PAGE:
Agencies favour human-connected approach over digital outreach in race to win new business [REPORT]

29th February 2024

The human touch has returned as a top prospecting priority due to digital lead generation marketing automation overload, a major new survey of UK new business and agency leaders has revealed.

The seventh annual UK New Business Barometer by specialist new business consultancy jfdi and strategic insight agency Opinium found that 88% of respondents used management connections to prospect, with 44% citing this a top strategy.

Another 68% said they asked clients for referrals and 67% formed alliances and partnerships. The report said the change is likely driven by email overload and an explosion of pushed content in an over-supplied agency market.

Camilla Honey, CEO at jfdi, said:

“In our challenging new business market, competitive edge is everything and it’s interesting to see the human touch is overriding overwhelming digitally-based automated approaches. AI watch out!”

Winning and losing pitches

The survey, which included responses by several Bristol Creative Industries members, also found that ideas that deliver, are practical and affordable are winning pitches. Ir revealed that in the current difficult economic environment, the proportion of respondents saying they commonly win projects because of ideas that are deliverable, practical and affordable rose eight points to 33%.

Another trend highlighted by the study was that only around 50% of the ideas and recommendations presented in pitches are executed, which jfdi said confirmed winning pitches requires more than answering the brief.

When asked about the reasons for winning pitches, 73% said relevant and expertise was important, a figure that was 6% up on last year. Another 69% said it was due to good chemistry.

For unsuccessful pitches, more than two fifths (43%) of respondents reported client withdrawal of budget as the most common reason for not winning a pitch. This was up up 10% on the 2023 study despite having been broadly stable for the past six years.

Other reasons include “rarely given a reason” (41%), “economic uncertainty”, (33%); “ideas not deemed affordable” (20%), and “agencies failed to demonstrate relevant expertise/capability” (18%).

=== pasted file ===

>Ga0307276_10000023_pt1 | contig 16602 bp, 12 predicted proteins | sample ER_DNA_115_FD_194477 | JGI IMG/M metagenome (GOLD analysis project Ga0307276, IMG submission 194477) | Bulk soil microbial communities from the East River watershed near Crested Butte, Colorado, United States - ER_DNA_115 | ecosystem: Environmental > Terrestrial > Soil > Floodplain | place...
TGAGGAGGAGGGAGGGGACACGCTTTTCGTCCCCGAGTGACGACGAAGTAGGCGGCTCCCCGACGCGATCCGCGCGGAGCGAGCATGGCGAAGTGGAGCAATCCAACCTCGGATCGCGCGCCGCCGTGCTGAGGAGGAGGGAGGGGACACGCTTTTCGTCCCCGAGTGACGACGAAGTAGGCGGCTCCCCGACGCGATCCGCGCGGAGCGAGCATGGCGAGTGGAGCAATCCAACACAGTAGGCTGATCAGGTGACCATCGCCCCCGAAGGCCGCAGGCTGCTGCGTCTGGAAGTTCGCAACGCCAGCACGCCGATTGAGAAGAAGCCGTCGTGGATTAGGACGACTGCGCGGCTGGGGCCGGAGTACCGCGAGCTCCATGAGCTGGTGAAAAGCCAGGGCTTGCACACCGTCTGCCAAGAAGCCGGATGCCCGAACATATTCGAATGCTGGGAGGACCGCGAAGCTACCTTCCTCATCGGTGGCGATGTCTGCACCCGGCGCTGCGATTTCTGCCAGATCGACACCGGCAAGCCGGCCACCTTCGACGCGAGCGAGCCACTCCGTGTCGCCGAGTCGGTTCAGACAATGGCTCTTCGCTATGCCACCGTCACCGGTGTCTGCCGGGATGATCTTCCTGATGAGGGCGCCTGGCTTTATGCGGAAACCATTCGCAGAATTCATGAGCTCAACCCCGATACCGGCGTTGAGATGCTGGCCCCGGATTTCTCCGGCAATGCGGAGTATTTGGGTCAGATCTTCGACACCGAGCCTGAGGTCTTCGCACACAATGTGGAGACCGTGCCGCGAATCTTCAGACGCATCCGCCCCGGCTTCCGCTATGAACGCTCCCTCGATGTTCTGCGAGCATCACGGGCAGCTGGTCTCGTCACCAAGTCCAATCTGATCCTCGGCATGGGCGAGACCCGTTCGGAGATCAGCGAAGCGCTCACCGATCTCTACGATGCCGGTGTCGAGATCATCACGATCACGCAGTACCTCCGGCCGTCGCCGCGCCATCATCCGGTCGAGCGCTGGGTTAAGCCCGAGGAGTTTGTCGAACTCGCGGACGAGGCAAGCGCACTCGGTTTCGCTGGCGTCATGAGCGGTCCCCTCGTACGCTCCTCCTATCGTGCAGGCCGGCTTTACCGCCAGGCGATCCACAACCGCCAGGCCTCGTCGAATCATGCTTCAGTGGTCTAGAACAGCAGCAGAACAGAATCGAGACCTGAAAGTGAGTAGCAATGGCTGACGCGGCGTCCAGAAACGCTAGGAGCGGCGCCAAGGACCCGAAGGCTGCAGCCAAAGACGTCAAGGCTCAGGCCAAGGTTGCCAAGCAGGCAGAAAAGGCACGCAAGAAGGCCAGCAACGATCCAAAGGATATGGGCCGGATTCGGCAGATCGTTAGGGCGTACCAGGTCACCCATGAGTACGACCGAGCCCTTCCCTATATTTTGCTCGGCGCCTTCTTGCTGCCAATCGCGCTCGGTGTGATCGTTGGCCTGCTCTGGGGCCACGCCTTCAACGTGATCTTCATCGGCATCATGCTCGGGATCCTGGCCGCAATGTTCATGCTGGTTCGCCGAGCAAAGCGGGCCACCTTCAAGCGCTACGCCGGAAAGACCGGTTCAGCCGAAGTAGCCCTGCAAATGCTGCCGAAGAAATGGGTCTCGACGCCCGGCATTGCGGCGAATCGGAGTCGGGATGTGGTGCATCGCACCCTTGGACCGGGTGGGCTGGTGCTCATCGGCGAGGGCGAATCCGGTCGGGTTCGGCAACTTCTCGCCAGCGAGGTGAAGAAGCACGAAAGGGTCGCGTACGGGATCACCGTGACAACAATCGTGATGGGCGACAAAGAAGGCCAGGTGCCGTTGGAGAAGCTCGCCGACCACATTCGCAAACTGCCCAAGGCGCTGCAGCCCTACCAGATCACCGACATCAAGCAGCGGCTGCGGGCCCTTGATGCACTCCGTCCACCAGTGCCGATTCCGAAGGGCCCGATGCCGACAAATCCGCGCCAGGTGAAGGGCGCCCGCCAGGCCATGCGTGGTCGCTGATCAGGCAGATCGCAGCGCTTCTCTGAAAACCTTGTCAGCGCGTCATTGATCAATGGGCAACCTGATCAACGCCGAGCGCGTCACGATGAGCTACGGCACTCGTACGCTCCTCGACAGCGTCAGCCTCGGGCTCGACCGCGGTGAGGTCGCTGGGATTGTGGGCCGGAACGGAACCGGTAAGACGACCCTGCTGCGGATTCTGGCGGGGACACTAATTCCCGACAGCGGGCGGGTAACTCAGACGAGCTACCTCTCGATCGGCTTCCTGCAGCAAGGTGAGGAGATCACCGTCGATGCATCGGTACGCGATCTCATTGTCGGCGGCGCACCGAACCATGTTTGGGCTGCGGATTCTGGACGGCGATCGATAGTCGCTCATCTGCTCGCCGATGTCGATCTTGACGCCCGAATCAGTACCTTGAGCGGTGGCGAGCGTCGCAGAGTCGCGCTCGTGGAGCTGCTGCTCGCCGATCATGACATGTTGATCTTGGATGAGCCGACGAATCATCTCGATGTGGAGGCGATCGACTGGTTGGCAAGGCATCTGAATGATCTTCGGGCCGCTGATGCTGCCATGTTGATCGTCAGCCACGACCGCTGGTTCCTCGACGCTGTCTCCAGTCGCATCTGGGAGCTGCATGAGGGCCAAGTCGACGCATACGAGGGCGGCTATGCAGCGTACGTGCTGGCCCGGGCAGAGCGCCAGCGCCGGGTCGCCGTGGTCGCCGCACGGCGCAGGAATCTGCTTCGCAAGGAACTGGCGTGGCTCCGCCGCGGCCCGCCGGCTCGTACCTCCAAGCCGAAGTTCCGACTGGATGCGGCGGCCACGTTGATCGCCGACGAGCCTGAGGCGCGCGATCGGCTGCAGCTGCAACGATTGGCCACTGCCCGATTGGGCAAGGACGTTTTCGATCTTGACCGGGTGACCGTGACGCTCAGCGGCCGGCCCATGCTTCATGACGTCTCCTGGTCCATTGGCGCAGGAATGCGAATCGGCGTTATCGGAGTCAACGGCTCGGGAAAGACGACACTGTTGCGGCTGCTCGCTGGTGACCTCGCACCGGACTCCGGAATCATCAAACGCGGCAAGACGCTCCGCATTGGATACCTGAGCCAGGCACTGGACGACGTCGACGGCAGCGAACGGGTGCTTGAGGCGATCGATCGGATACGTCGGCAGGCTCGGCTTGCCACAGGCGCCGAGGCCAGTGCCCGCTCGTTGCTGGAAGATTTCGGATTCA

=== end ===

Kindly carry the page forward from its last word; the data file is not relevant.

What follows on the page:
The cost of losing pitches escalates exponentially by size of agency, the study revealed, with every agency spends more annually on losing pitches than they do on winning ones.

The report showed small agencies are spending on average £86,000, medium agencies spending £350,000, and large agencies are spending £1.4m on losing pitches.

“This shows how a marginal gain in conversion can feed down to the bottom line with more budget available to spend elsewhere in the business,” the study said.

‘Ticking stress time bomb’

The study warned of a “ticking stress bomb”, with 70% of new business practitioners reporting their role becoming more stressful over the last 12 months. The report said “this worrying trend signals the need to ensure mental health welfare and wellbeing in this space”.

Josh Glendinning, research director and partner at Opinium, said:

“The New Business Barometer’s unparalleled insight shows how the pressures of a tough economic environment are cascading through the marketing industry. Clients are demanding more than ever during the pitch process but finding it more difficult to provide concrete assurances to agencies that work will be commissioned.”

Other findings

Additional findings in the report included:

  • New business revenue targets for large and medium agencies dropped by -17% and -7% respectively during the past year. Large agencies saw a massive dip in 2020 and again in 2023 which the report said indicates that large agencies are less resilient in difficult markets. Conversely, targets for small agencies rose by 9% year-on-year.
  • Pitch conversion has dropped for large, medium and small agencies, a trend seen since 2021. Large and small agencies are converting at the lowest rates since the survey began. Both have seen an increase in number of opportunities pursued which potentially stretched pitch capabilities and resources and is now showing diminishing returns.
  • “Client is king”: The report said: “With changing complexity at the heart driven by factors including: the client community is under increasing pressure to deliver short-term conversion and long-term equity, leaning harder into agency partners to help navigate newly emerging technologies, fast-changing consumer demands and explosion of new places and spaces.

For a full summary of the report, email [email protected]

Advice related to the report’s findings

Don’t lose sight of your new business pipeline

10 top tips for getting the pitch over the line

How to prospect for new business without losing your soul

How creative businesses can write the perfect positioning statement

Mental health in the workplace: Why we need a culture change

Podcast: Wellbeing tips for small agency owners

Mental health for agency owners


About Bristol Creative Industries

Bristol Creative Industries is the membership network that supports the region's creative sector to learn, grow and connect, driven by the common belief that we can achieve more collectively than alone. 

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